Chinese researchers have introduced a groundbreaking high-power microwave (HPM) weapon, powered by a Stirling engine, representing a notable advancement in directed-energy warfare. The innovation employs four compact Stirling engines to convert thermal energy into mechanical energy, facilitating the generation of potent HPM waves. These waves are capable of effectively neutralizing drones, military aircraft, and satellites.
Reports indicate that the HPM weapon, featuring Stirling engine technology, is the first of its kind to be publicly revealed. It is noted for its superconducting coil, capable of generating a magnetic field of up to four teslas, resulting in significantly lower energy consumption compared to existing technologies. According to SCMP, this system can operate continuously for four hours, consuming only a fifth of the energy required by previous methods.
The development of this weapon system is a direct response to sanctions imposed by the United States, which prohibited the export of advanced superconducting materials to China in 2018. This ban prompted an increased demand for domestic suppliers, resulting in notable advancements in the field.
Directed-energy weapons, encompassing lasers and HPMs, are regarded as the future of anti-drone and anti-satellite warfare. Despite facing challenges such as low efficiency and limited range, recent technological advancements have started to mitigate these issues, rendering HPMs increasingly feasible for battlefield deployment.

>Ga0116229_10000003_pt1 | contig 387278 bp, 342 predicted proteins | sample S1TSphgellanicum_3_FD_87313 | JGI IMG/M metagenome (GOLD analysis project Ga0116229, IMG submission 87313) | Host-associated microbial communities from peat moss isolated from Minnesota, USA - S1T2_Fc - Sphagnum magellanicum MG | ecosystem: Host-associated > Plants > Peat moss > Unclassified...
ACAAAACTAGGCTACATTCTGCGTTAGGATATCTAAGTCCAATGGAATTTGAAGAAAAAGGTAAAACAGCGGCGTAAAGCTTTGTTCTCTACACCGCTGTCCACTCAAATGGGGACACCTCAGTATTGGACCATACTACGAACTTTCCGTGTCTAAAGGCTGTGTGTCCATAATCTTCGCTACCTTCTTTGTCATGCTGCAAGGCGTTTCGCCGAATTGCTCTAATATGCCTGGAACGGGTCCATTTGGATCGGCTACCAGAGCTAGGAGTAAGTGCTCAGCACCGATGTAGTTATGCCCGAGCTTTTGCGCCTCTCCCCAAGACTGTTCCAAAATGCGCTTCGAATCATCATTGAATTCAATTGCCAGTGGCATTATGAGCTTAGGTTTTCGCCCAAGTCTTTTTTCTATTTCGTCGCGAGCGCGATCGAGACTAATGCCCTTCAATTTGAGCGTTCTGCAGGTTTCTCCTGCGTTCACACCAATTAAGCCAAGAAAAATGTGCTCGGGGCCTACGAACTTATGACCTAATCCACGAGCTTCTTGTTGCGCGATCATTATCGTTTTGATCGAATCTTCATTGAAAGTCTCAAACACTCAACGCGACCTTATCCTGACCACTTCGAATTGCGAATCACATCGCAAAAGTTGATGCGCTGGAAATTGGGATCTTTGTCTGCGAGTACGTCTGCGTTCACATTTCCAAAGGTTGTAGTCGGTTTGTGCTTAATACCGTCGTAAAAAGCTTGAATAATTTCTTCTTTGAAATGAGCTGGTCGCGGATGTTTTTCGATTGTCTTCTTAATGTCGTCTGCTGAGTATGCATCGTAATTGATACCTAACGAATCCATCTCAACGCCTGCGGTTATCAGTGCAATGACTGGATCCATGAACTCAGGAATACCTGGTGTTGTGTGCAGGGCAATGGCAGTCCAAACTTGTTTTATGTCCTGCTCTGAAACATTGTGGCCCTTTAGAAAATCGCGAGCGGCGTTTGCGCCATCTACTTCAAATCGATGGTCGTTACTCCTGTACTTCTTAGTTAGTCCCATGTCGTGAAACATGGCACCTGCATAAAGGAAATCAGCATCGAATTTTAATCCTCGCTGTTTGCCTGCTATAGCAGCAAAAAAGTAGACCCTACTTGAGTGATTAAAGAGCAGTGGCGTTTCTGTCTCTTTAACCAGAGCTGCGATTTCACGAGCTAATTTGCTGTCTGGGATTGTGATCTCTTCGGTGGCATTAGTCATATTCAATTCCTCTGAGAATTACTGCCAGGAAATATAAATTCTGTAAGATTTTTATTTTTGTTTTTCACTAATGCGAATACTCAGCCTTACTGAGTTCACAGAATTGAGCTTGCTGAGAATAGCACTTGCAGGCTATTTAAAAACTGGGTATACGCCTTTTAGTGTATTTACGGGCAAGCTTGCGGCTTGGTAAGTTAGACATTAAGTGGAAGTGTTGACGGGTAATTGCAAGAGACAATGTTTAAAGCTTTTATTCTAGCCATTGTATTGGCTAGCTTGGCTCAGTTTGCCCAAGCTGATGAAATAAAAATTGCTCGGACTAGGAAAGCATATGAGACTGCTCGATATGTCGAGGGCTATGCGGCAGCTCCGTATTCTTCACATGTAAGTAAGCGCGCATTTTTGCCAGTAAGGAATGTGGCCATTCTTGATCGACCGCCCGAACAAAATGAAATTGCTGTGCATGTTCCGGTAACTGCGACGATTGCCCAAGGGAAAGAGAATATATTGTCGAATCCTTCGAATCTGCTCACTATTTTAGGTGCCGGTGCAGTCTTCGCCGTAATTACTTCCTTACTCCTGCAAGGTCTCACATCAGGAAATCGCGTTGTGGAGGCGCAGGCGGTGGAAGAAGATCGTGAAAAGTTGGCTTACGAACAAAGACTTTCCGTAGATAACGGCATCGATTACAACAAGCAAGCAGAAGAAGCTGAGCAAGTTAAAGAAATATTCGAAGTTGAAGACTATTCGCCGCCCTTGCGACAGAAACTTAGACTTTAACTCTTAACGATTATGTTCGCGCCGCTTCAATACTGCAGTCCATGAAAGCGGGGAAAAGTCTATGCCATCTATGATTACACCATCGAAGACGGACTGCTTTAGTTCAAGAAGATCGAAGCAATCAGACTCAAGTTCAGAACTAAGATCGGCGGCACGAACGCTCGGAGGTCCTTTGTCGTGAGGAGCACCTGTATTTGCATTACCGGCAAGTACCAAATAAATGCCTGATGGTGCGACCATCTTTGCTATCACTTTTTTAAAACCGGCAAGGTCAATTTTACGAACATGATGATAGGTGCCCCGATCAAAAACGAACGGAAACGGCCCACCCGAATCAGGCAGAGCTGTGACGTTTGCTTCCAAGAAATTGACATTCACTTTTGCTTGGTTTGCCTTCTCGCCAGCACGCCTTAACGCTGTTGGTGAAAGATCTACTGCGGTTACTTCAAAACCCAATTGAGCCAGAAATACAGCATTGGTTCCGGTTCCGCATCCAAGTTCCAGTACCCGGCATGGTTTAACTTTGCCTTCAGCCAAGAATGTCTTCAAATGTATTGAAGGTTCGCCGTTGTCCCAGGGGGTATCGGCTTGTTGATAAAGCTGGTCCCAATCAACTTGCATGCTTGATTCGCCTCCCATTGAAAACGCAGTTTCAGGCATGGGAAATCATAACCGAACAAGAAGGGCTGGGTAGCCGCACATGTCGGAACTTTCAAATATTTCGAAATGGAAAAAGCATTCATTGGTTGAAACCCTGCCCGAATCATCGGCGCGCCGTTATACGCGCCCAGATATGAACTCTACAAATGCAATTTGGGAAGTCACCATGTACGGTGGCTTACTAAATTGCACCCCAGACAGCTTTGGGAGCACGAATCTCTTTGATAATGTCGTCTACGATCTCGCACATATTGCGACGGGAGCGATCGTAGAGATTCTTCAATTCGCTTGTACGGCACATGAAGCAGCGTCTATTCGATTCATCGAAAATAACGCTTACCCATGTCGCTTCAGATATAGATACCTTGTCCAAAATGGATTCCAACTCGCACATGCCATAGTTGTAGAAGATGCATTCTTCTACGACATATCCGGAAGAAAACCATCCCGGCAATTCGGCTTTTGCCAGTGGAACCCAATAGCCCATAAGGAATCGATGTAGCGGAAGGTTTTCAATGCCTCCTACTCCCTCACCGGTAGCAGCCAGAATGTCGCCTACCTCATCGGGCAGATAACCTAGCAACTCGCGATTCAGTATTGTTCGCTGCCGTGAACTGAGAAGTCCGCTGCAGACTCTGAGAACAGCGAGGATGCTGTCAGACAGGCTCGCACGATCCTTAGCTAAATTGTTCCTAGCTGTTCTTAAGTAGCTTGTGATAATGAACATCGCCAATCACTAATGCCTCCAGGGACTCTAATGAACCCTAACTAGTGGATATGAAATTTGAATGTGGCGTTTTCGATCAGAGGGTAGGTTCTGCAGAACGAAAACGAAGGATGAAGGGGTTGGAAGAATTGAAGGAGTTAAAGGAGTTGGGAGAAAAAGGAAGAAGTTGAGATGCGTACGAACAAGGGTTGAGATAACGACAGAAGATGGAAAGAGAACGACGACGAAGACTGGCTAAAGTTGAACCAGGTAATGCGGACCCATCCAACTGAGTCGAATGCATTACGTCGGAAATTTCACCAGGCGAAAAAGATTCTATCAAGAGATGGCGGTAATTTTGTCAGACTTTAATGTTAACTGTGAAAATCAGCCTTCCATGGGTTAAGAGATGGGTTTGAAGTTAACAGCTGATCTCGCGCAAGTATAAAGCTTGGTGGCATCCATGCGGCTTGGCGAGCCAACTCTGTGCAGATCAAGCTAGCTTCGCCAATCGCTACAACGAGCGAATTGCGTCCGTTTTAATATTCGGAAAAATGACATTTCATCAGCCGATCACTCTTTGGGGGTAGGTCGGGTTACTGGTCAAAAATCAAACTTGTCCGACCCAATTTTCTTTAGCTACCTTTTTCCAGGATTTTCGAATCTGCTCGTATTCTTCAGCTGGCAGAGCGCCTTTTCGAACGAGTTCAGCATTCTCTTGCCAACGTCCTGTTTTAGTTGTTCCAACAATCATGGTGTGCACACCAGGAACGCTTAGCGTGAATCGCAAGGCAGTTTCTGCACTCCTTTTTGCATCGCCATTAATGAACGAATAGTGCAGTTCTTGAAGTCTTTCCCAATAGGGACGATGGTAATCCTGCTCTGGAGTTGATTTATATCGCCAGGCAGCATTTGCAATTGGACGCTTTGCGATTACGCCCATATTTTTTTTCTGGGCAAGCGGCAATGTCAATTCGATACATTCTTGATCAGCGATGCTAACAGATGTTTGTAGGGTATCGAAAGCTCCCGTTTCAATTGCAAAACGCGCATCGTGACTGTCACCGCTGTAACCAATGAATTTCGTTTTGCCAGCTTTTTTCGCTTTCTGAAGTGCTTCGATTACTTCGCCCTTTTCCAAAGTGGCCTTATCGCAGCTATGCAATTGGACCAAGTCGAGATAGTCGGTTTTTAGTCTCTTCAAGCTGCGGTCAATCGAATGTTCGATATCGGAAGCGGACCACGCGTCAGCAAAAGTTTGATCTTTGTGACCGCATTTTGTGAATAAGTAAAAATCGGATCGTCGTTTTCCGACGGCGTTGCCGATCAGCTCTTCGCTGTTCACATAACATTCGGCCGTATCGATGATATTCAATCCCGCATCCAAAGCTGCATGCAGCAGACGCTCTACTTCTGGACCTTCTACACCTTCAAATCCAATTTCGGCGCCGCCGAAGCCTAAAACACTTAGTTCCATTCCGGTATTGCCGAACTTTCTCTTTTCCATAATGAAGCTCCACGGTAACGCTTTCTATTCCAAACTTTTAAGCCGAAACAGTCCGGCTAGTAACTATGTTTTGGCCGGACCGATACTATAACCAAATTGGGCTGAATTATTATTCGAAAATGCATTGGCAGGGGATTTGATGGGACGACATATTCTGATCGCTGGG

These advancements indicate the potential significance of HPM weapons in future urban warfare scenarios, particularly in the event of a possible Chinese invasion of Taiwan. Taiwan's military is actively preparing for urban warfare and bolstering its asymmetric warfare capabilities, underscoring the strategic value of such weapons in minimizing collateral damage and overcoming defensive measures.
However, the potential impact of HPM weapons on altering the course of a conflict may be limited. Reports stress the pivotal role of robust political leadership and social cohesion within Taiwan as crucial factors in resisting an invasion, suggesting that technological advancements alone may not be decisive in determining the outcome of such a scenario.
Image source: Times of India